However, unlike Lars Von Trier's latest film, Post Grad ended up being an almost entirely pain-free experience. In fact, it actually made me laugh about a dozen times, which is far more than the median average for a bland Hollywood romantic comedy. What saves this film from being disposable is an incredibly talented comedic cast, including featured actors Keaton, Lynch, and the rarely utilized Carol Burnett, as well as an impressive array of cameos from Craig Robinson (The Office), Fred Armisen (Saturday Night Live), and Demetri Martin (The Daily Show). I have to assume these actors were allowed to improvise, because in a script with plenty of groan-and-grimace-inducing humor, all seem anachronistically funny. Sure, it's a little sad to see Keaton, whose hair seems to be malting like an old dog, reduced to third banana status in a half-baked comedy, but it is heartening to see that he still has that funny, manic energy that made us all fall in love with him in Gung Ho.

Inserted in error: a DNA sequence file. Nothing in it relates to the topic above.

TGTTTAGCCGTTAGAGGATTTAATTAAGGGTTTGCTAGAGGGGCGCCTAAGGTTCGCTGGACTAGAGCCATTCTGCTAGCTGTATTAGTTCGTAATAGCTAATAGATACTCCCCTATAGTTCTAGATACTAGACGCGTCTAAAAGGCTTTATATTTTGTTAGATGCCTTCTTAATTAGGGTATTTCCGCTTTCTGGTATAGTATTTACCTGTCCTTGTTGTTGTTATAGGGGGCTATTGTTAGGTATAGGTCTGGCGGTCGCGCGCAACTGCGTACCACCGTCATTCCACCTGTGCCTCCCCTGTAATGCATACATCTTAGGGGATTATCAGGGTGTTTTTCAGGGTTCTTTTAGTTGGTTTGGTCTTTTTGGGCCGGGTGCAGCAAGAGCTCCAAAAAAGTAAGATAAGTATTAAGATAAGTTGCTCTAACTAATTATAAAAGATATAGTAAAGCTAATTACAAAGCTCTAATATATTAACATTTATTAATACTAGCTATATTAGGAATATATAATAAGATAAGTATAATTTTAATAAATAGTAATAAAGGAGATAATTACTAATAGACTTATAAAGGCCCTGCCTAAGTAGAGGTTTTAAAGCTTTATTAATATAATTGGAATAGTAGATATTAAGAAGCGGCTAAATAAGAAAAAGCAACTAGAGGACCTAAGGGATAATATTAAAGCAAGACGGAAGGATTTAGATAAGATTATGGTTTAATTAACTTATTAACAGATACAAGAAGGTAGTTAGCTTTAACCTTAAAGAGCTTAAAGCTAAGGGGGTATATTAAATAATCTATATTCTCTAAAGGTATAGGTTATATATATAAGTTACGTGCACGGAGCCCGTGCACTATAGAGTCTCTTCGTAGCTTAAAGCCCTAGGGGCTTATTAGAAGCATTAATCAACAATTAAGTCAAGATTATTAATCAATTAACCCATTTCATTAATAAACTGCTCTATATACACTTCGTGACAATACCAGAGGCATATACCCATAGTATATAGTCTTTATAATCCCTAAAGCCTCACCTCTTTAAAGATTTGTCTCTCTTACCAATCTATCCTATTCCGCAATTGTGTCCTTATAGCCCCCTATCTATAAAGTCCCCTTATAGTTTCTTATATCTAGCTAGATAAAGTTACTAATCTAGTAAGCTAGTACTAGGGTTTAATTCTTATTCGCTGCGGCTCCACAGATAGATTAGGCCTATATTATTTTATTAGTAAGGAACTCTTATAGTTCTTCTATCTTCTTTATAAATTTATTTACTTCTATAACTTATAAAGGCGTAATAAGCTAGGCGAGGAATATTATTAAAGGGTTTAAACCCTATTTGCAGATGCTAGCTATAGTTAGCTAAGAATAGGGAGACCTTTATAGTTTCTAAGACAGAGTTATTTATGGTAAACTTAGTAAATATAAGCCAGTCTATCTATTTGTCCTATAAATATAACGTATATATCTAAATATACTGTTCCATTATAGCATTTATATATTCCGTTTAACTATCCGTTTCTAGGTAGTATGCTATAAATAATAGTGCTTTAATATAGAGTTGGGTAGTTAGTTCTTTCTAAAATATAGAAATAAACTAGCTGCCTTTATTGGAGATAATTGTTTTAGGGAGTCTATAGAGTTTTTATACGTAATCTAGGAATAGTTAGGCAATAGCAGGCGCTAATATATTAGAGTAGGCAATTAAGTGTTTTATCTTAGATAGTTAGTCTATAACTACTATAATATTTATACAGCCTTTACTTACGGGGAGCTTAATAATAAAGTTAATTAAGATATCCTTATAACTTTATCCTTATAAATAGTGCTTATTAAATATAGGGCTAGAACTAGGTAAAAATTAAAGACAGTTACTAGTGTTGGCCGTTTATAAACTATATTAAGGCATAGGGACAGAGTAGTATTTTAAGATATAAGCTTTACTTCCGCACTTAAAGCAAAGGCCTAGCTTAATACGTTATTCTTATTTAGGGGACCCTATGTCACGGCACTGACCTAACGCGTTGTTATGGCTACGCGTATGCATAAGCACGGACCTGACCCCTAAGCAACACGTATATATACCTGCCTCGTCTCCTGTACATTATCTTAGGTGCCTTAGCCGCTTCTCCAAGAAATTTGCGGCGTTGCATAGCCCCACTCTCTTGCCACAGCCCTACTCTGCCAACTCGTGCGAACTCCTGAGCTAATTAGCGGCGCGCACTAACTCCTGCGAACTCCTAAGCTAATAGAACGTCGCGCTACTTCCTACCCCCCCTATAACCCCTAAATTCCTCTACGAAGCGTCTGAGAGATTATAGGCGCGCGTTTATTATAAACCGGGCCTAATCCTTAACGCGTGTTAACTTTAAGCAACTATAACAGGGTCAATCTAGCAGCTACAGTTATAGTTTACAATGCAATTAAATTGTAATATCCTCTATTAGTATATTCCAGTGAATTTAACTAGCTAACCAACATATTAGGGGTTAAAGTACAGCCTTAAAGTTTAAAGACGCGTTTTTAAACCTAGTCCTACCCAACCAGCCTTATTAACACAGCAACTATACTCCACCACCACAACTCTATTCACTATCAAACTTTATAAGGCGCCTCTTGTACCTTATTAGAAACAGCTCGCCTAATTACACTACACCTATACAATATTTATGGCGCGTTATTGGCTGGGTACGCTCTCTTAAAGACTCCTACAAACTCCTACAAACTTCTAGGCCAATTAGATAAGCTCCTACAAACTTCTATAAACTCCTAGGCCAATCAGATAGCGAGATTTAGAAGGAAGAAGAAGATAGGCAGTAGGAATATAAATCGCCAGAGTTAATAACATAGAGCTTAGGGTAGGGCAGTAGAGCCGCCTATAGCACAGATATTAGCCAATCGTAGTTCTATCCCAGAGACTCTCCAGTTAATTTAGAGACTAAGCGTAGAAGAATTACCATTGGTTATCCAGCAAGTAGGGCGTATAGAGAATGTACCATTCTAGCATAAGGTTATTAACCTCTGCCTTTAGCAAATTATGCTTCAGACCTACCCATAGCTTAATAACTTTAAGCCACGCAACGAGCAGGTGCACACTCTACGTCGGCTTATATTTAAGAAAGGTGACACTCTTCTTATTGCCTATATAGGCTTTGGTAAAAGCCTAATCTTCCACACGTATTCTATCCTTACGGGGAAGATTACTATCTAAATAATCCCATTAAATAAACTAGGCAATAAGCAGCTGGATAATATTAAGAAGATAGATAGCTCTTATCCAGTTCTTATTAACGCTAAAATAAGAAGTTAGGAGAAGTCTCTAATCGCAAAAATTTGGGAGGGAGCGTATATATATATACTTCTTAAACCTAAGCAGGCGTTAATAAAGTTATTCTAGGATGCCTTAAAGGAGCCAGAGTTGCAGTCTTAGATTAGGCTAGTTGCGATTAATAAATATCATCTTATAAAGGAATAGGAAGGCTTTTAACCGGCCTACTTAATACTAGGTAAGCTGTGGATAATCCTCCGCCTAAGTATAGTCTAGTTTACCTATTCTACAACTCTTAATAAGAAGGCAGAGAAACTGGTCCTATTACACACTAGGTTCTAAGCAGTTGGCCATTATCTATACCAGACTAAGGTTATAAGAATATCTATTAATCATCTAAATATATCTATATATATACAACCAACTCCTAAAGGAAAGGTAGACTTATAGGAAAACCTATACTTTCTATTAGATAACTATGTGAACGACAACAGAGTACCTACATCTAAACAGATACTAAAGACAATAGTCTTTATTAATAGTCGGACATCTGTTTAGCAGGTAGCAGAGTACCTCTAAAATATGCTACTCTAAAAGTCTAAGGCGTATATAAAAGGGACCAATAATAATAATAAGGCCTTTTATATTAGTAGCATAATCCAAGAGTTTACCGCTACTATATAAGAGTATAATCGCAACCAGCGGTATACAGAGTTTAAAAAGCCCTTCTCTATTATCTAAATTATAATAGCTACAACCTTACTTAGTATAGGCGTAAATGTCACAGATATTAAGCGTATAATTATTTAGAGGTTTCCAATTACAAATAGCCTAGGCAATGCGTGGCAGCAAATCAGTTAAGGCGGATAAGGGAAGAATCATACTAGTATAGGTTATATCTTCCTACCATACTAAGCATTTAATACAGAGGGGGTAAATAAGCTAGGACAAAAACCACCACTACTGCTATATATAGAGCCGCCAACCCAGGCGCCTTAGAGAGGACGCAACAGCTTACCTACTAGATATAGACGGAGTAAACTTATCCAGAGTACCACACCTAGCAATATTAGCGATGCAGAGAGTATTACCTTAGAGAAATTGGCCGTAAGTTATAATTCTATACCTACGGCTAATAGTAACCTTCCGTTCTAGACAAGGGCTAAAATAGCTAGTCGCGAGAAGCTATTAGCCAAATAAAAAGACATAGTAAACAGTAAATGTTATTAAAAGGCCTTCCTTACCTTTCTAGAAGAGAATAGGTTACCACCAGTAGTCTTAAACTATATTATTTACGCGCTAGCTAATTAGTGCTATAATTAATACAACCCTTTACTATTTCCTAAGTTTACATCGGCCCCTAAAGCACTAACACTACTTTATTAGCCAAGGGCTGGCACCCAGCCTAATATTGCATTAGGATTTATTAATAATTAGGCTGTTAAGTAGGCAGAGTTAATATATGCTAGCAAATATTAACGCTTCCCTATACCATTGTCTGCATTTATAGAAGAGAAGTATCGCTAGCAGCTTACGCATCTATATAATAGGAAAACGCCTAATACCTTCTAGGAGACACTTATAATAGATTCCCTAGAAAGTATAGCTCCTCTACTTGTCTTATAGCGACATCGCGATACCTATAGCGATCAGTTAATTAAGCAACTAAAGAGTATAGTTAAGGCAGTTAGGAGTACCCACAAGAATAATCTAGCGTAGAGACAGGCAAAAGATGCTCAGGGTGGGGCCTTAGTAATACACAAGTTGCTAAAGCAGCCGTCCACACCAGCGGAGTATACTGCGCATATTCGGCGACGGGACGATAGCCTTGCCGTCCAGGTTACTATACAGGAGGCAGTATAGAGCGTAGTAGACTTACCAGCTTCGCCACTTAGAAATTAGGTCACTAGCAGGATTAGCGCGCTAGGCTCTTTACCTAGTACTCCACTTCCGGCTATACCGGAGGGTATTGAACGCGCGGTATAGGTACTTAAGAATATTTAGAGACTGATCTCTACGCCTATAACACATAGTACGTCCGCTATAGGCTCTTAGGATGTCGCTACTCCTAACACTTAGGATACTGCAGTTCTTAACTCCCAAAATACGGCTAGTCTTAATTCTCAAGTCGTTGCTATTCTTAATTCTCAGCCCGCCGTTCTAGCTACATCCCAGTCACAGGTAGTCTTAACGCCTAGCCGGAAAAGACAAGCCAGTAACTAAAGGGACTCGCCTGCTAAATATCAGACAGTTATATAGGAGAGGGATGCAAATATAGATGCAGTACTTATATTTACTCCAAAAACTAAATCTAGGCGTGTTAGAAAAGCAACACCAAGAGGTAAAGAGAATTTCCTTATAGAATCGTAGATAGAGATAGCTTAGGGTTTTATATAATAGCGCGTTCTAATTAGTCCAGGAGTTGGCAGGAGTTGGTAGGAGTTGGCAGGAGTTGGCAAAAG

Still, I can't dismiss the possibility that my appreciation for the smattering of laughs the film provides is out of whack due to diminished expectations. Make no mistake: Post Grad has got major problems. The film's action is sometimes hyper and dizzying, which is anathema to comedy and seems like an ill-conceived attempt to make the film hip. The chemistry between Bledel and Gilford is non-existent, and their flirty, platonic friendship is weird. Who gives their platonic girlfriend intimate foot massages? Worst of all is the excess amount of plot screenwriter Kelly Fremon squeezes into one movie. In addition to the job search, there are two romantic subplots, as well as family hijinks galore, featuring a father, mother, grandmother, and younger brother. It's as if Post Grad was originally a thirteen-episode sitcom that was compressed into a 90-minute movie.